HomeWell-living indicators

Well-living indicators

Les indicateurs du bien-vivre

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Published on Monday, January 15, 2018 by Céline Guilleux


The symposium will be held in Grenoble during the International Forum for Well-Living. Within the framework of the forum, a symposium with separate meetings will be arranged for academics and scientists interested in similar issues in diverse research fields: biology, medicine, psychology, sociology, geography, anthropology, economics, law, politics…



The symposium will be held in Grenoble from 6-8 June 2018 during the International Forum for Well-Living.

Organized by Grenoble Alpes University in partnership with local authorities (Grenoble Alpes Métropole and the City of Grenoble) and with Non-Governmental Organizations (Terre Solidaire, Forum pour d’Autres Indicateurs de Richesse…), the Forum will offer time and space for sharing experiences, data and debates between the different partners on the conditions of sustainable development in our contemporary societies and the well-living of their members. Within the framework of the forum, a symposium with separate meetings will be arranged for academics and scientists interested in similar issues in diverse research fields: biology, medicine, psychology, sociology, geography, anthropology, economics, law, politics… and many others.

The present call for papers focuses on five main topics:

The concept

Criticisms of economic growth and Gross Domestic Product have expanded over the last thirty years, incidentally generating a large range of alternative concepts, notions or categories: human development (United Nation Program for Development), better-life (Organization for Economic Co-operation and Development), happiness (Bhutan), buen-vivir (Ecuador), etc. This “semantic effervescence” does not contribute much to the clarification of debates about new indicators. And the problem appears more complex as the meaning of these concepts, notions or categories may vary between scientific disciplines. Well-being, for instance, does not mean exactly the same in medicine, psychology or socioeconomics.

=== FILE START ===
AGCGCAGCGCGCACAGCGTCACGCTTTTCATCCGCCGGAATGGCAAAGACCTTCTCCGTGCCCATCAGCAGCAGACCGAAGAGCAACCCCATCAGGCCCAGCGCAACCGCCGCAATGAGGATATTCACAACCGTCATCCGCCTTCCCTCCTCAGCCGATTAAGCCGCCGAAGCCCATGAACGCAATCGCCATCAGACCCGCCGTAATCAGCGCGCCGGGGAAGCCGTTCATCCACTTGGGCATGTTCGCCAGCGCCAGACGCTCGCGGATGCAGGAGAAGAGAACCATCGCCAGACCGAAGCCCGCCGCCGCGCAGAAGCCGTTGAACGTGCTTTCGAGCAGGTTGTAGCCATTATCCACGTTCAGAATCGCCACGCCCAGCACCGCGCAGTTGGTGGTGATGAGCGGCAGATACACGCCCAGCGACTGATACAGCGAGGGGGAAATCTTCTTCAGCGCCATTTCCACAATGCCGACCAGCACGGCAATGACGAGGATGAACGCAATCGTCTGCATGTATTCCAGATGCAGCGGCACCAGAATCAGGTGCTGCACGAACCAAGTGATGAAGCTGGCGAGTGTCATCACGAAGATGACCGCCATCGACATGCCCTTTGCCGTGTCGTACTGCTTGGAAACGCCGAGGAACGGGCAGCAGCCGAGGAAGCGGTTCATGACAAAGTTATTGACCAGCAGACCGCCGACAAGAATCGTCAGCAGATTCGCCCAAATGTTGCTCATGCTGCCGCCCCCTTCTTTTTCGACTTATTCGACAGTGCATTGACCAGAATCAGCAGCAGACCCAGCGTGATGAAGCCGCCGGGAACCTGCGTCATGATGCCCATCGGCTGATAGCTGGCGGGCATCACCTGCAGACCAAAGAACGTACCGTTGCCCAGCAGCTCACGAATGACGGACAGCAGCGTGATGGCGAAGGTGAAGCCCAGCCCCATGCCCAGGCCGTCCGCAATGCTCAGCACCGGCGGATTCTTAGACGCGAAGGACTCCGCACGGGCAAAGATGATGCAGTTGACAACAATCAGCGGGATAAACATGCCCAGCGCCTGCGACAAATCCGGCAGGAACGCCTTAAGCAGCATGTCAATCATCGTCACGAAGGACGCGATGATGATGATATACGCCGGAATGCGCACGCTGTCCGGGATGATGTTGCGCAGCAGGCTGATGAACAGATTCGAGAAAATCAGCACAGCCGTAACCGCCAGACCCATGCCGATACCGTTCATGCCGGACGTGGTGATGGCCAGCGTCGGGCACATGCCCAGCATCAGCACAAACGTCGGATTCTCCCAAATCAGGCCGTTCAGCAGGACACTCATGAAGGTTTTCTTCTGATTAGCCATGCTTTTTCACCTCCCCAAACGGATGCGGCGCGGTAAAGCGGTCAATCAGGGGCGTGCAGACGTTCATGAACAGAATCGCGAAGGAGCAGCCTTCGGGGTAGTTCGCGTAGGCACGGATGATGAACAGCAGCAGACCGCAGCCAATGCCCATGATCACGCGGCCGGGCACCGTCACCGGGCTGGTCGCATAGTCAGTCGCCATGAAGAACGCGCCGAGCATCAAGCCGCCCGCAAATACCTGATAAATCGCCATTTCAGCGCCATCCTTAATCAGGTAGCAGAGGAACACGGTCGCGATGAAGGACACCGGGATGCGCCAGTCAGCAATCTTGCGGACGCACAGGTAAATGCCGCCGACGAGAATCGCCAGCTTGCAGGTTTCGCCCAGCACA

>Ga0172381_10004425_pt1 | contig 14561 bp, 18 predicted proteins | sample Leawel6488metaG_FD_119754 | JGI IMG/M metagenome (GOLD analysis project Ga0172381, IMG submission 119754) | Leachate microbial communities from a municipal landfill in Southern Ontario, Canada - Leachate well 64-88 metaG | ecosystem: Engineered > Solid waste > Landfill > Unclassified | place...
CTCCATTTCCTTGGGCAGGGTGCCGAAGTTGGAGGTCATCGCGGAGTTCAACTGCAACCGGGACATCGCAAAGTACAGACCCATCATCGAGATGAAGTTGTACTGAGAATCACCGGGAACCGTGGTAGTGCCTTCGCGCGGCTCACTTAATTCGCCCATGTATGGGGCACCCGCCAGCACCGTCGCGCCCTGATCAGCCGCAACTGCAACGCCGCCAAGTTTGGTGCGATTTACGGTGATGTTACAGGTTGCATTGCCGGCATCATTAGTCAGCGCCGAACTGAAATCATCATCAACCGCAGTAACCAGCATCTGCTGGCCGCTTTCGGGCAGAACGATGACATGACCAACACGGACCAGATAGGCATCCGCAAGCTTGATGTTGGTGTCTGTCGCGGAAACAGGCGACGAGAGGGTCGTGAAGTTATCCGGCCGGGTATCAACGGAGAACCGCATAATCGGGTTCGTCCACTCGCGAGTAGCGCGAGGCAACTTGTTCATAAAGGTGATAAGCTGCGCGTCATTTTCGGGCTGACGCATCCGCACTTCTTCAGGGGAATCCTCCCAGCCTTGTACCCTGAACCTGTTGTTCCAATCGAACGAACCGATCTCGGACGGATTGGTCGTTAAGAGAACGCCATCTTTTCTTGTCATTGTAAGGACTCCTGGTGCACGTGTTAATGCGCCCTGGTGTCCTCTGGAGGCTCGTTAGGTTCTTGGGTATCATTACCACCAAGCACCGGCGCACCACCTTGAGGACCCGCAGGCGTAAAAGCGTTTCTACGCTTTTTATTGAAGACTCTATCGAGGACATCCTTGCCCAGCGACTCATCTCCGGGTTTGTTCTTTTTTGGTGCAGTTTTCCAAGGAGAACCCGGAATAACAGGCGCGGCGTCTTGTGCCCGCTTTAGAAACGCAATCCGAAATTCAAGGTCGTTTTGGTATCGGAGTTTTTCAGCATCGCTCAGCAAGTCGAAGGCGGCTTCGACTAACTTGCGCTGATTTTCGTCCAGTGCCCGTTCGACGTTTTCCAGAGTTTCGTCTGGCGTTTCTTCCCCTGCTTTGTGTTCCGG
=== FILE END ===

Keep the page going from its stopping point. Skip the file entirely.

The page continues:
Nevertheless, some convergences can also be observed. Thus the issue is commonly apprehended as a multidimensional phenomenon considering: health, sociability, work, education and culture, civil liberties and civic participations, natural and social environments… including subjective appreciations and judgments formulated according to one's situation. Even if the dimensions selected often differ from one concept to another, it seems that the well-living of an individual depends on the system of interactions (not only monetary) he or she can produce – and which also produces him or her– and the capacity individuals and collectives have, both by law and in reality, to improve it, the real development of a community or a society.

This approach in terms of a continuum, from genome to social and natural environments, considering all the intermediate regulations (epigenetic, psychosociological, economic, institutional…), profoundly questions some of the pillars of dominant Western and modern intellectual tradition. Concepts from other cultures (sumak kawsay in Quechua or Ubuntu in Bantu, for instance) underline the fundamental interdependence of the relationship between individuals and their collectives; the singular and, if not the universal, at least the common; culture and nature... These concepts could offer an opportunity to (re)discover other intellectual currents in modern Western thought that highlight the founding dimension of relationship, and to found a paradigm to better understand the complexity of well-living.


Research on new indicators generated many empirical experiments at different territorial scales: many countries, regions or districts, and cities, all over the world, now use alternative or complementary indicators in order to evaluate the well-living of their inhabitants. Many institutions or companies also use similar indicators for their staff, users or clients.

Each experiment has its own coherence and implements its own methodology depending on: the number and the nature of the dimensions of what could be considered as well-living (or wellbeing, or happiness, etc.); if they process data from public statistics and/or from ad hoc surveys; whether they produce any composite indicators or not, etc. Similar problems can be observed at other levels of approach. In biology and medicine different biomarkers can be used to identify a relevant signature of well-being (and/or ill-being). In psychology, several models are still in competition to evaluate well-being within the family, at work, etc. This multiplicity of methods makes any comparison between territories or levels of approach rather problematic. Spatial information processing or geomatics perhaps offer solutions

Each of theses methodological elements can be discussed but we can also ask a crosscutting question: how could it be possible to make all these methodologies converge? Is it even desirable? Yet, a better coordination of approaches and methods may be needed to avoid a good measure at the scale of one territory (or one level of approach) having negative impacts on another.